County probes impact of medical marijuana on farms
County commissioners want to know how legalizing medical marijuana in Florida would impact Miami-Dade’s farming areas.
Commissioners on Tuesday voted 12-1, Javier Souto dissenting, to direct Mayor Carlos Gimenez to conduct a study to assess the potential impact on the agricultural areas and report back within two months.
The action follows a vote Friday by Florida legislators to permit limited use of medical marijuana – allowing doctors to prescribe a special strain of “non-euphoric” marijuana for treatment of chronic epileptic seizures and some other severe illnesses. Gov. Rick Scott has said he will sign the bill into law.
Meanwhile, a constitutional amendment is planned for November’s Florida ballot by a public petition campaign that would allow doctors to prescribe regular marijuana for patients with severe disabilities.
The county resolution was sponsored by Dennis Moss, whose district includes agricultural lands in the south end of the county.
Mr. Moss said he is not taking a position on medical marijuana, but Miami-Dade has large agricultural areas and he wants the county to be prepared to deal with it from that standpoint, including security aspects of it.
The state bill authorizes designation of five dispensaries operating by established nursery owners, who would cultivate a special blend of marijuana under closely regulated conditions.
Mr. Moss indicated he also is wondering how new laws in Florida that would permit the use of medical marijuana could put the state or county at odds with federal laws banning marijuana and what the impacts might be.
“What happens if the state approves it, but it’s prohibited at the federal level?” he asked.
Mr. Souto, however, said it is too soon for the county to get involved in the issue. He also expressed concerns about the negative effects of marijuana and other narcotics.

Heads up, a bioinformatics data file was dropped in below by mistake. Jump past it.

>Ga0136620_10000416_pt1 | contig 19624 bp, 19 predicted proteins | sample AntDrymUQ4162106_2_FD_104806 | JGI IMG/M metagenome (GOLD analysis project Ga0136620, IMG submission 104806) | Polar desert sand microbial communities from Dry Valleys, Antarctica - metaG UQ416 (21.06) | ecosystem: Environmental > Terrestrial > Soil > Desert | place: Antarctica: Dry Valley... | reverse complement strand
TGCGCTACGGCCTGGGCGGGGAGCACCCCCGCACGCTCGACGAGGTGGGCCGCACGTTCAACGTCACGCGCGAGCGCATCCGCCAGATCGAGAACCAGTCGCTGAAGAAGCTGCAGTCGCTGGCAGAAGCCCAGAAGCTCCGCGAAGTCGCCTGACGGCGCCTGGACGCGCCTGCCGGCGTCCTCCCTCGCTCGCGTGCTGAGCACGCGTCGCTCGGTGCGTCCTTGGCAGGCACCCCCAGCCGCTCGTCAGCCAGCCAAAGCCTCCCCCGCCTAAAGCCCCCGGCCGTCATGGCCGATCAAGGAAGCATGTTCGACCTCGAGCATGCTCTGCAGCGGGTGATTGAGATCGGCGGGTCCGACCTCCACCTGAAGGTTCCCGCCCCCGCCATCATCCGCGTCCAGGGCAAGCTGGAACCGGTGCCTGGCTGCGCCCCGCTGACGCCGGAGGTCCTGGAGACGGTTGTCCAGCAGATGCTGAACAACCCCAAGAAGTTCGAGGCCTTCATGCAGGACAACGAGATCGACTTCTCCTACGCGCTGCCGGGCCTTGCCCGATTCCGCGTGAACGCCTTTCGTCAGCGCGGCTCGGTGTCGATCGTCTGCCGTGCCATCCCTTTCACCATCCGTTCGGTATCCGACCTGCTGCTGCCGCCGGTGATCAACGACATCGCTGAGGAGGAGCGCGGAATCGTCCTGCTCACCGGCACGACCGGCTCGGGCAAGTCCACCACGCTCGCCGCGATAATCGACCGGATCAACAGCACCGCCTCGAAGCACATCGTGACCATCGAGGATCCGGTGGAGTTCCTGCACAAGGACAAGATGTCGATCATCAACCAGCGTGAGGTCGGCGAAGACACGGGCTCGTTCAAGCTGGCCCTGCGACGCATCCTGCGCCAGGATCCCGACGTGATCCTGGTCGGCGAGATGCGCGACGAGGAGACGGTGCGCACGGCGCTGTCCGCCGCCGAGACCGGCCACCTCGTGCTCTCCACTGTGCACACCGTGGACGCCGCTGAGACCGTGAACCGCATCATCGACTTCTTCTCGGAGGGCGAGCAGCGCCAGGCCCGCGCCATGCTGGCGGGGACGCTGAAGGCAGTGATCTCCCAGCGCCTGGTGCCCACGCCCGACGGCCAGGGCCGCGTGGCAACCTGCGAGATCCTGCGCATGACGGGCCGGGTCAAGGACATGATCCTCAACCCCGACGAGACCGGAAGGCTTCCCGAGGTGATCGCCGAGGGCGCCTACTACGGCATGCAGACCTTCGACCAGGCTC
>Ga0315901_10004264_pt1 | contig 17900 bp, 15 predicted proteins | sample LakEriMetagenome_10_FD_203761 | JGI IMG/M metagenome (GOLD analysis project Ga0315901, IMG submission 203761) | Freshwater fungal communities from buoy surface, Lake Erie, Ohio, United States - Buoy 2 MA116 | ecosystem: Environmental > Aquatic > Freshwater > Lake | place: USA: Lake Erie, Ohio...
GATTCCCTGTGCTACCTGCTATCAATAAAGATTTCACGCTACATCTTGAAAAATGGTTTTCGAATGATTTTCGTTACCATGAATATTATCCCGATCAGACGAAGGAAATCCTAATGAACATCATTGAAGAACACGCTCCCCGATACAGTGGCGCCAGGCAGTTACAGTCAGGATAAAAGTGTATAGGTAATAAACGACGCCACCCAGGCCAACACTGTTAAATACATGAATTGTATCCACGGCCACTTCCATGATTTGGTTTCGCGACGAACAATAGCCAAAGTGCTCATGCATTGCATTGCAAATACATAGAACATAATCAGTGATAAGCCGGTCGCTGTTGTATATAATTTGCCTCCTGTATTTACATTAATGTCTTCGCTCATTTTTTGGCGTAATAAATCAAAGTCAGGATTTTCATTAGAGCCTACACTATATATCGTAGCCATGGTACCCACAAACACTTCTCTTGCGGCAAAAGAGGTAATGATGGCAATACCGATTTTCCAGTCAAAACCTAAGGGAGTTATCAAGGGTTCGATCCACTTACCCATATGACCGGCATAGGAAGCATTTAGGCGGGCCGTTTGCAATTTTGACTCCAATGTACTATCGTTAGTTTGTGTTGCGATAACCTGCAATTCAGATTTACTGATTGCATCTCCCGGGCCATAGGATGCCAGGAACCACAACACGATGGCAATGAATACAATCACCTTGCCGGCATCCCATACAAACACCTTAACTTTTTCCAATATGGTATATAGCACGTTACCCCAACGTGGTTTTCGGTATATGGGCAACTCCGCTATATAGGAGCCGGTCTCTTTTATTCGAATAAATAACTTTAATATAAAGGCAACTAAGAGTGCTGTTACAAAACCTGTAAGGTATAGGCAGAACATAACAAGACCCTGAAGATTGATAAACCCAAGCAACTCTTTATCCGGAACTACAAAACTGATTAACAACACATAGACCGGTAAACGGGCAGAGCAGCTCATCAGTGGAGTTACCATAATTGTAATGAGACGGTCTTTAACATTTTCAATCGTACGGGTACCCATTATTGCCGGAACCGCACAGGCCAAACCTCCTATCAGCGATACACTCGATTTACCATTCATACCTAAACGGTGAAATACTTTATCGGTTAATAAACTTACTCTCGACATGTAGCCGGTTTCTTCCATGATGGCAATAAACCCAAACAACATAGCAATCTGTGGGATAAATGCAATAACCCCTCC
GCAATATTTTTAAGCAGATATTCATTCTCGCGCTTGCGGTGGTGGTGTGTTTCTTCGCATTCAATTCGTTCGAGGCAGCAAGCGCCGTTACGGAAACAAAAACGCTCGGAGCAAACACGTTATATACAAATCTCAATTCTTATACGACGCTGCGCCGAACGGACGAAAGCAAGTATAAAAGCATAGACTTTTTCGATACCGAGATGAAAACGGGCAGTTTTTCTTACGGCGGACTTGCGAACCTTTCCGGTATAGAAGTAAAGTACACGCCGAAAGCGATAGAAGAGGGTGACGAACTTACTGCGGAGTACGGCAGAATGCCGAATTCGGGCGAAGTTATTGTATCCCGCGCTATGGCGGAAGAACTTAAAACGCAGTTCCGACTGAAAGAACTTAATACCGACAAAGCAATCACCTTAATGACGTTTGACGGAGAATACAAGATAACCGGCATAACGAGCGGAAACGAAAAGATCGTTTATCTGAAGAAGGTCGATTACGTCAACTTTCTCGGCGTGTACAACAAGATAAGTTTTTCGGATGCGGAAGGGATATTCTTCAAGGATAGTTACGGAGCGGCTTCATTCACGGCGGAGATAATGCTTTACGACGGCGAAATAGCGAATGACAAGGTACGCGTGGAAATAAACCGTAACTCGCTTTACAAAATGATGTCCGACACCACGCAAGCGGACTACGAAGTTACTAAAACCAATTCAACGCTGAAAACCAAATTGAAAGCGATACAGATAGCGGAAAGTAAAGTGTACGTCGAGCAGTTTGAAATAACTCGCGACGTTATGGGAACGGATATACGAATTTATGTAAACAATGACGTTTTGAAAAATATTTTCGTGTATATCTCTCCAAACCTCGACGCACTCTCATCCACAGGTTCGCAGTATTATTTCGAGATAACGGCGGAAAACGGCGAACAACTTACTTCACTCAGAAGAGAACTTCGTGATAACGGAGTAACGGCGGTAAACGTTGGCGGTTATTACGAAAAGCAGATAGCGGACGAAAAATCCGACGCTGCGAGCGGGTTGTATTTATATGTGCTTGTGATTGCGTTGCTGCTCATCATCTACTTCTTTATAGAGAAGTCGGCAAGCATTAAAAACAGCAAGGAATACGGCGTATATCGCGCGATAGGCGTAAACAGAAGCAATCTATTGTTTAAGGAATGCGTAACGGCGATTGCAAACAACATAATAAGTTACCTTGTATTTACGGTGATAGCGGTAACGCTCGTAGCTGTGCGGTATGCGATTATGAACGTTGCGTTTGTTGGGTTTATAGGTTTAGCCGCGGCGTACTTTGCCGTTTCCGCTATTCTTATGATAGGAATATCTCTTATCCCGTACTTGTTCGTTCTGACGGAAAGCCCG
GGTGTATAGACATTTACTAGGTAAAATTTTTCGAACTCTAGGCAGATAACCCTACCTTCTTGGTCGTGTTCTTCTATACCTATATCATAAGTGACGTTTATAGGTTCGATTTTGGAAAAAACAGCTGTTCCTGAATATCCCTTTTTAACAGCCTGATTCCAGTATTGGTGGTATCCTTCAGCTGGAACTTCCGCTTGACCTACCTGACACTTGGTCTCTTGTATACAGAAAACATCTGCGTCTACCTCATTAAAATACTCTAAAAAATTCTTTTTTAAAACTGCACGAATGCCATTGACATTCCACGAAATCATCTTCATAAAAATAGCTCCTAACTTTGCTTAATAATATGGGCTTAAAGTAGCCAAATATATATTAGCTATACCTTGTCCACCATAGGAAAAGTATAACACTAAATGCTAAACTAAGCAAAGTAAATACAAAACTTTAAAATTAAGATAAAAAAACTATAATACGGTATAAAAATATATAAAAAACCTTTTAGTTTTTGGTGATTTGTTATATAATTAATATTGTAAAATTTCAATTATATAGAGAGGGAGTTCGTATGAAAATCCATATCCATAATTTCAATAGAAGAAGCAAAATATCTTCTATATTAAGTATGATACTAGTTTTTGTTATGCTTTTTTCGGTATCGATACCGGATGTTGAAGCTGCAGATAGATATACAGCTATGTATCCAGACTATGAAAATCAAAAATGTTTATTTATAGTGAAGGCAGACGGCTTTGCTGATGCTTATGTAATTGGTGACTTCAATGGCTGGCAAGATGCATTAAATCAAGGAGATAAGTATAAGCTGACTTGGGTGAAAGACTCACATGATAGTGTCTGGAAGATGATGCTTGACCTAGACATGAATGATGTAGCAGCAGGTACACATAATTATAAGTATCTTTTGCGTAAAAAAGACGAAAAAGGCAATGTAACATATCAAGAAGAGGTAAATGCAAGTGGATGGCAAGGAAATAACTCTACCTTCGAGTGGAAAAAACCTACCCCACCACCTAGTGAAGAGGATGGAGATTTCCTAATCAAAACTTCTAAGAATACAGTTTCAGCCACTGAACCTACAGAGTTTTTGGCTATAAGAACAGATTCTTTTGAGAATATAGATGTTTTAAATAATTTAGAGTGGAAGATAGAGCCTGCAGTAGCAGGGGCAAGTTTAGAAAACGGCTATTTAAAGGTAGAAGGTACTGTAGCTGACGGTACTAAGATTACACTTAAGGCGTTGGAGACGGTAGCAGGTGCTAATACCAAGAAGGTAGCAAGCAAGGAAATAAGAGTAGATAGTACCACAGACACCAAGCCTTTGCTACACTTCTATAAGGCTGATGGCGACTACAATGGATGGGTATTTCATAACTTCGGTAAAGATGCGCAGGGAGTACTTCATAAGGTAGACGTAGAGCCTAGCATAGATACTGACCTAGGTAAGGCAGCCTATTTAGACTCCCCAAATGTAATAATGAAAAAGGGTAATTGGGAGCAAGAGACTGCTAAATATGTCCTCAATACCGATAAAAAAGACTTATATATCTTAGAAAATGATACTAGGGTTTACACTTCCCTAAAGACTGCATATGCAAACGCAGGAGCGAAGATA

“I think it is premature to jump into things,” Mr. Souto said. “Although [medical marijuana] has passed in other states, we’ve had enough problems” with narcotics in South Florida.
Marijuana “is a controlled substance,” he said. “We should think before getting into this.”
He recalled how, years ago, many people thought cocaine had little or no lasting effects on users, “but now we know what cocaine does.”
That and other drugs, he added, can “inflict tremendous suffering and tremendous complications for our society.”
Tuesday’s resolution cited recent polling that found that 57% to 82% of Florida voters supported the proposed medical marijuana state constitutional amendment.
The resolution also states that Miami-Dade’s agricultural industry employs more than 20,000 people and produces more than $2.7 billion a year in economic impact.
A recent Quinnipiac University poll on attitudes about marijuana found 88% of Florida voters favored allowing adults to legally use marijuana for medical purposes if a doctor prescribes it. That included 84% of voters over age 65.
It also found that 53% of Florida voters supported allowing adults to legally possess small amounts of marijuana for personal use.
Only 45% of Florida voters admitted they’d tried marijuana. The highest use – 62% – was among voters ages 50 to 64.